Fast forward to 2015, and when Andrea and I were in the planning stages of our trip to Leeds (to visit Ruth) and Hull (for novel research) she asked me if there was anywhere I would like to visit. The answer was obvious. The time had come for a return to Lancaster. And not just a return, but a return as Kirsty. As myself. I can’t help but wonder how different the Lancaster years would have been had I realised these things about myself back then, if I could have been my true self from my teens. Coulda woulda shoulda. I am where I am, and I am who I am. Anyway, there was no chance I would have admitted to myself back then that I was TS. I was cursed with a religious upbringing, and a Catholic education that drummed homophobia into its pupils from an early age. Transgenderism was so beyond the pale that it didn’t even warrant a mention. And I bought into this wholeheartedly. I was such a horrible little homophobe, capable of stunning compartmentalisation and doublethink that allowed me to both think that “the gays” should have their genitalia removed (not GRS or even chemical castration, just cut them off as a punishment and a deterrent) while still going home and putting on my mum’s dresses and heels when I had the house to myself from time to time. I am not proud of this, but I was a product of the time and the education I was put through. I suppose if there’s one good thing that came out of my student life it was that the homophobia disappeared along with the Catholicism. By the time I returned to Northern Ireland I had been on a couple of gay rights (anti-clause 28) marches, and was agnostic bordering on atheist.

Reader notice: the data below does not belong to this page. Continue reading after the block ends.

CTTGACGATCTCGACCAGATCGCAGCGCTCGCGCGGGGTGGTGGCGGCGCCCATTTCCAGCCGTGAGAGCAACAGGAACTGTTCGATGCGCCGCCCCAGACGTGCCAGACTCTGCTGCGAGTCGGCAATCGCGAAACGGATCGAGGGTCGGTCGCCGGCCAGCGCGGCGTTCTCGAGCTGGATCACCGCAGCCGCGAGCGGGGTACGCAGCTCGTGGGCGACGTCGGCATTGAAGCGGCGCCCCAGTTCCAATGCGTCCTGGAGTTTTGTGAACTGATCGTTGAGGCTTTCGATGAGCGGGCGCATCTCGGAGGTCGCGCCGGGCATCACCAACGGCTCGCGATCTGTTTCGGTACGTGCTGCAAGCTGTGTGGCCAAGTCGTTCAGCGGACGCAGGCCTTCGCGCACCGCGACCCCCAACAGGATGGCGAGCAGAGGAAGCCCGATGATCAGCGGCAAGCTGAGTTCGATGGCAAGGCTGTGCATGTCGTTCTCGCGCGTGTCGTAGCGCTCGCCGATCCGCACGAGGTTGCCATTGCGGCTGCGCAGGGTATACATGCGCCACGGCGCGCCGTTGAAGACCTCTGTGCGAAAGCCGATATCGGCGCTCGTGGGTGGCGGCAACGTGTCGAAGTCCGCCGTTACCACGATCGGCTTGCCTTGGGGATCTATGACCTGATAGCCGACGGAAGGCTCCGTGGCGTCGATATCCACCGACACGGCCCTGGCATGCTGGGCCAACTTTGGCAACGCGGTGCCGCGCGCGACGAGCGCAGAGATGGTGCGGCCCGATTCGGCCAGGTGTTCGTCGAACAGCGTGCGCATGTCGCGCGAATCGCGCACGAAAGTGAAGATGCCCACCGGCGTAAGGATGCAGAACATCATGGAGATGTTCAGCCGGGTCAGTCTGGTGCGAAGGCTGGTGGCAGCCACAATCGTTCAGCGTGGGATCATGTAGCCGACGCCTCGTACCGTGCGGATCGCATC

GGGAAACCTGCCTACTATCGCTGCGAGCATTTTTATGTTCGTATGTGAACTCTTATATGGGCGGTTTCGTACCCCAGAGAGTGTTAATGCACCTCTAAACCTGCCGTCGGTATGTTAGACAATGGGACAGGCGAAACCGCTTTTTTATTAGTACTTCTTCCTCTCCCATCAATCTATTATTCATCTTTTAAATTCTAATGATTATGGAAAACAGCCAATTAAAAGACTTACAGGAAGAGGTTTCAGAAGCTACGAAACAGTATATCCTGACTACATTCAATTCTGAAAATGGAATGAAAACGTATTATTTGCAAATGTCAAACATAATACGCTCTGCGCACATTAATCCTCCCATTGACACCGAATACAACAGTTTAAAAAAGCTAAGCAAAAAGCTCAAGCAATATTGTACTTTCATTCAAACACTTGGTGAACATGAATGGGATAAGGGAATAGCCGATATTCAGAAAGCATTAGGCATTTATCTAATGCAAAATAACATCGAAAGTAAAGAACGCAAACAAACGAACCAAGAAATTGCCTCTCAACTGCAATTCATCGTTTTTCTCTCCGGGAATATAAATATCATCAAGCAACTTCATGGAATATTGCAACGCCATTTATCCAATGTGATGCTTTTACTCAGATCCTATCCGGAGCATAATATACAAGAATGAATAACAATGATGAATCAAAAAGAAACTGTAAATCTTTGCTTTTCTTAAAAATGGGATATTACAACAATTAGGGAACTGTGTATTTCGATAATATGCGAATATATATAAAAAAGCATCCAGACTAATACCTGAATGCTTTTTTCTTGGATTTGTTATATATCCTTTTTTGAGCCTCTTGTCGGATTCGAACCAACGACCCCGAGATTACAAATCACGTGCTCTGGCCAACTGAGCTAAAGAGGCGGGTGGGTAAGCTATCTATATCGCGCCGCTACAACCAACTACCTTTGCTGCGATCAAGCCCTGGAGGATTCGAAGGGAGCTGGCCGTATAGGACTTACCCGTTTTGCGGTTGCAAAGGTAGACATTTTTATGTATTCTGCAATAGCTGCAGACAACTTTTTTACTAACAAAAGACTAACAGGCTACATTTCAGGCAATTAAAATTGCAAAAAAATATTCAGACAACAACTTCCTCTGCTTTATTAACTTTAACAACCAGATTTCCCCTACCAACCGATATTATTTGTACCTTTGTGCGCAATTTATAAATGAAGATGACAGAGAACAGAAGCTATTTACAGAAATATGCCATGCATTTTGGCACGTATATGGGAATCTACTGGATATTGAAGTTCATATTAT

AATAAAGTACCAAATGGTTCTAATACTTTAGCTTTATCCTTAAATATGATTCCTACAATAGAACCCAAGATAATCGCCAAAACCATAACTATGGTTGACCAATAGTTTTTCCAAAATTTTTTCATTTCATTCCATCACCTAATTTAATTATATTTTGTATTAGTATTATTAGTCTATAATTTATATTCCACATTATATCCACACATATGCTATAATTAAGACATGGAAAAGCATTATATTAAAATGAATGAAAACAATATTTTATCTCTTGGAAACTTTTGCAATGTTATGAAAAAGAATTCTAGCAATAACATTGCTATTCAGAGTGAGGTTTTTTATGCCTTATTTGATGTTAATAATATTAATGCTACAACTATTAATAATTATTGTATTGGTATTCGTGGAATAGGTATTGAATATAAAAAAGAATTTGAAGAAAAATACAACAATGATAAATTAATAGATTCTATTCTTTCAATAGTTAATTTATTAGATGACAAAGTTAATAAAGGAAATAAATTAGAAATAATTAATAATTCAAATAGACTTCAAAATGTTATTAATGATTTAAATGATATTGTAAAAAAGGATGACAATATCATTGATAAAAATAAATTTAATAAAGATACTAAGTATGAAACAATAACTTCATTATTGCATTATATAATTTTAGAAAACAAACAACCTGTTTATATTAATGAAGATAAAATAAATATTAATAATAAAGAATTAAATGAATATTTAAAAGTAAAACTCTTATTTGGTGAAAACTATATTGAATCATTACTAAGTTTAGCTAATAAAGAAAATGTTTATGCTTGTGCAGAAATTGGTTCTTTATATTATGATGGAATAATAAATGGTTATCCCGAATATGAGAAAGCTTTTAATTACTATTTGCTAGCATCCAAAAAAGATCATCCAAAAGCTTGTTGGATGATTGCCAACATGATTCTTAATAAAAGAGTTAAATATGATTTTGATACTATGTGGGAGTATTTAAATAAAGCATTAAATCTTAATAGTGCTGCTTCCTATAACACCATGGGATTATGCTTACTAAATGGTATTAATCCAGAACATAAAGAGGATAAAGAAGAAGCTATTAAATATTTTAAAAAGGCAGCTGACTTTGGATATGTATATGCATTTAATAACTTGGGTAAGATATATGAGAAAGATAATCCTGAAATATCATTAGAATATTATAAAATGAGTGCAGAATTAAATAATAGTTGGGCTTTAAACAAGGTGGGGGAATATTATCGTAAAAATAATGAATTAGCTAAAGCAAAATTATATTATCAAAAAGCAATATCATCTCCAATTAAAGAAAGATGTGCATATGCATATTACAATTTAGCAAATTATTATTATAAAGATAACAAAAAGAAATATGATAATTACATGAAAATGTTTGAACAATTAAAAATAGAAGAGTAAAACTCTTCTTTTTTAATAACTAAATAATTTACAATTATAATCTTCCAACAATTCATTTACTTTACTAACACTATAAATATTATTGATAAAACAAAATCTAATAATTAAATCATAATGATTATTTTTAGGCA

Andrea and I pulled off the M6 at the junction for Lancaster South at around 4pm, probably a couple of hours later than we had hoped to be there. The price we paid for a late start after Ruth’s cooked breakfast, and our unfortunate visit to thoughtless-moustache-bloke’s café in Haworth. But we were close and there was still plenty of daylight. Just past the motorway exit and before the university campus is the village of Galgate. There was a pub there called The Green Dragon, where I went for Sunday lunch several times with Jane. We would have walked the two miles from the campus to the village on a nice day, had some scampi and chips (it was the late 80’s!) and a pint of Thwaites, and then stroll back up to the university. I was quite looking forward to seeing it again. But it wasn’t quite as I remembered it. It was closed, boarded up, for sale, redevelopment opportunity.  It wouldn’t be the last missing piece of my past.

We drove on through Galgate and soon arrived at the right turn up to the university campus. Even during my time there, the university grounds had won a Britain in Bloom public building award, and if anything they have improved further in the last 25 years. Or possibly at the age of 44 I am better placed to appreciate the horticulturalist’s art. As we went up the driveway I felt like John Major in that old Party Political from 1992, announcing “it’s still there!” every few seconds like I was somehow expecting a building to have got up and moved.

During my time, and as far as I knew right up to the present day, Lancaster University was divided up into eight colleges, each named after an area of northern Lancashire or southern Cumbria, or in one case the county of Lancashire itself; County, Cartmel, Lonsdale, Bowland, Furness, Fylde, Grizedale, Pendle. The colleges weren’t quasi-independent establishments like the colleges of Oxbridge, in reality they were little more than halls of residence with a bar attached, and an excuse for inter-college sporting competitions in which I took little interest. But Lonsdale was my college, and so it was there where I wanted to visit most of all. There had been talk in my final year of setting up a ninth college for postgrad students to be called, imaginatively, The Graduate College, but if it was there it would be of little interest to me.

At Alexandra Square for the first time in 23 years, and for the first time ever as my real self

At Alexandra Square for the first time in 23 years, and for the first time ever as my real self